3. Application Process
Securing authorization for Day 1 CPT is not an automatic process. There are certain steps students must take:
- First, the student must receive a job offer or internship opportunity in their field of study. This forms the basis for CPT eligibility.
- Next, the student should consult their Designated School Official (DSO) and academic advisor to review if the practical training aligns with degree program requirements.
- The DSO will then provide a new Form I-20 indicating the CPT recommendation and authorization details.
- With the endorsed I-20, the student can proceed to update their SEVIS records and apply for a work permit from USCIS.
- Once the work permit is secured, the student may begin employment on Day 1 of their academic program.
- It is crucial to maintain one’s F-1 status and enroll full-time during CPT employment.
4. Duration and Extensions
In most cases, Day 1 CPT employment authorization is granted on a semester or quarterly basis aligned with academic terms. However, some programs do allow CPT to extend across multiple terms if required to complete curriculum-related training requirements.
Students who need to extend their CPT work authorization beyond initially specified periods can apply for an extension. This may be granted by one’s DSO if the academic department certifies that continued curricular training is essential.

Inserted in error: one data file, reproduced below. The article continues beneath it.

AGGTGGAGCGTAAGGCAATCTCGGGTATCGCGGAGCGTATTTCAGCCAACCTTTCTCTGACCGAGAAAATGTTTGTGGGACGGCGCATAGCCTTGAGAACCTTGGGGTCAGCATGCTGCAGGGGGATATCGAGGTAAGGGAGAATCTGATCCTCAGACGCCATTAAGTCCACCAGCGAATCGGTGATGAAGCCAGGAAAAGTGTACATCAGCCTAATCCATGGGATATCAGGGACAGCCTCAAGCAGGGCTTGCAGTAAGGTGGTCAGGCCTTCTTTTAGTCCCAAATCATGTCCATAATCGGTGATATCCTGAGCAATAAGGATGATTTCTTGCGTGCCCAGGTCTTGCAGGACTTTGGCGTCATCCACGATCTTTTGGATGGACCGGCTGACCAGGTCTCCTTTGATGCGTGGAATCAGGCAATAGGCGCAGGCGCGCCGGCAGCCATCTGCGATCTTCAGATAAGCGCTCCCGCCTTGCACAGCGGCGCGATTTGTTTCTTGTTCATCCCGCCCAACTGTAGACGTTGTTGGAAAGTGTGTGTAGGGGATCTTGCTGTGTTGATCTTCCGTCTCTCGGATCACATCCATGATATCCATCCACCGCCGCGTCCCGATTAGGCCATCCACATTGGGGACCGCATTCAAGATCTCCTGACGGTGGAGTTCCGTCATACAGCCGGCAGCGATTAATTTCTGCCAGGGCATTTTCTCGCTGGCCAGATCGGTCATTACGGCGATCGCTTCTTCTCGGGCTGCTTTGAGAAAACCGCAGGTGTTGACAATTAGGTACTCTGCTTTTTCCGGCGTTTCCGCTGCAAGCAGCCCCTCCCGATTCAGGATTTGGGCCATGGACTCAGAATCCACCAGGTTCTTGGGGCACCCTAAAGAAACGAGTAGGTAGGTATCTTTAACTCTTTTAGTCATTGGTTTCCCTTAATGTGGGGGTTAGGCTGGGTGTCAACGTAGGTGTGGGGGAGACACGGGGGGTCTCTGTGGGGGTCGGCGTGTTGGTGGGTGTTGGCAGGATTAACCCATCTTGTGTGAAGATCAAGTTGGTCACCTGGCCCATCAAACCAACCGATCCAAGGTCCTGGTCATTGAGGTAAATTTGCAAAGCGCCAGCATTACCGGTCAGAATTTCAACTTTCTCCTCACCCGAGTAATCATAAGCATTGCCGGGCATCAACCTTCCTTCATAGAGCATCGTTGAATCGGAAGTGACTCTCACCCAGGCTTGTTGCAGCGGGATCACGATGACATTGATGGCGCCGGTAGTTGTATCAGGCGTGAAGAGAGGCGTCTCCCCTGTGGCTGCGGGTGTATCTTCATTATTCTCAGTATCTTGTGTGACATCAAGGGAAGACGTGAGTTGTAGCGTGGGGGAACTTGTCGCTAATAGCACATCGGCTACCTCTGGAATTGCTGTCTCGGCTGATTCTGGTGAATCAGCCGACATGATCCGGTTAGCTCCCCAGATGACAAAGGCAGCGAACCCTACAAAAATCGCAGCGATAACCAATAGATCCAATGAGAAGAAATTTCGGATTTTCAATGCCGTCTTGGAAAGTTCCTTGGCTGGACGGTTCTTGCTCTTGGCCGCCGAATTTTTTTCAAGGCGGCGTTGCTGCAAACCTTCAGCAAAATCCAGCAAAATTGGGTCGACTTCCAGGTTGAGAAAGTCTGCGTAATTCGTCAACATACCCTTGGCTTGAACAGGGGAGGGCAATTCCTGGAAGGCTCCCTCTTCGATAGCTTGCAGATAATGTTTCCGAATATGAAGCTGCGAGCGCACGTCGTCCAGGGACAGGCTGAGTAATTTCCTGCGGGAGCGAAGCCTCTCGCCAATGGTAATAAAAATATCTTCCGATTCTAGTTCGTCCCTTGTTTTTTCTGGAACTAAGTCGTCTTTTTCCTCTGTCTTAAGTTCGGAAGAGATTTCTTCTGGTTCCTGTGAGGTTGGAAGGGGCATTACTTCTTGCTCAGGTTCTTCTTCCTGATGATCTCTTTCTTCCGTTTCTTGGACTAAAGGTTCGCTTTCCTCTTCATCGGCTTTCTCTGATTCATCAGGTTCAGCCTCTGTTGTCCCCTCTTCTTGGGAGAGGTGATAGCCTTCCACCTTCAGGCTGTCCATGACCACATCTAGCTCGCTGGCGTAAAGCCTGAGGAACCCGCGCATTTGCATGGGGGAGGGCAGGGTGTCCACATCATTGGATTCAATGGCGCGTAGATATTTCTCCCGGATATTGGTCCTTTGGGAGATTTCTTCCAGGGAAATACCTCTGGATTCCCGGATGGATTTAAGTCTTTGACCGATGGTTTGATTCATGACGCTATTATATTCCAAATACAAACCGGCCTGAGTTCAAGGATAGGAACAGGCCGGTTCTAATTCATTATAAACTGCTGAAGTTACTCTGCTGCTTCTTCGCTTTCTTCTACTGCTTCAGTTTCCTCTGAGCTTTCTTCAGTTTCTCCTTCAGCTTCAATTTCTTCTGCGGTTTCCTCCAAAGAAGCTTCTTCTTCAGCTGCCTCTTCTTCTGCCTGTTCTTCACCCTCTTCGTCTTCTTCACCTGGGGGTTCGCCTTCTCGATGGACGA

There is no fixed maximum duration for CPT, but excessive periods of full-time work can jeopardize OPT eligibility. Therefore, planning CPT duration carefully is key.
5. Risks and Considerations
While CPT offers invaluable opportunities, there are certain risks and considerations to be mindful of when undertaking Day 1 practical training.
Engaging in full-time CPT for 12 months makes students ineligible for OPT, which can severely limit post-graduation work prospects. Additionally, participating in employment unrelated to one’s major and unauthorized overstays can be treated as status violations.
It is also essential to maintain valid F-1 status by continuing full-time enrollment during CPT employment. Failure to do so can again jeopardize one’s immigration status.
Moreover, excessive CPT without enough focus on academics can lead to problems during student visa renewals or transition to other visa categories like H-1B.
6. Impact on H1-B Visa
Many students consider transitioning from their F-1 student visa to an H-1B specialized occupation work visa after completing their education. Excessive use of CPT during academic studies can potentially raise questions during the H-1B application process.
USCIS officials may want to verify if the practical training was directly related to the student’s studies, especially if the student later applies for an H-1B in a different occupational field. Too much time spent on CPT unrelated to one’s major could signal a potential misuse of the student visa.
Hence, it is advisable for students considering an H-1B pathway to strategically balance CPT and academics to avoid any red flags. Additionally, extending unauthorized stay in the US through CPT may jeopardize future visa applications.
Pursuing Day 1 CPT can be an invaluable experience for F-1 students seeking to gain work experience in the U.S. relevant to their studies. However, it is essential to learn the program’s key requirements and limitations before applying.
Following proper procedures and maintaining legal status throughout CPT will help ensure you avoid pitfalls and make the most of this special work authorization opportunity. Thoroughly researching these things to know about Day 1 CPT can set you up for a rewarding experience that advances both your academic and professional goals.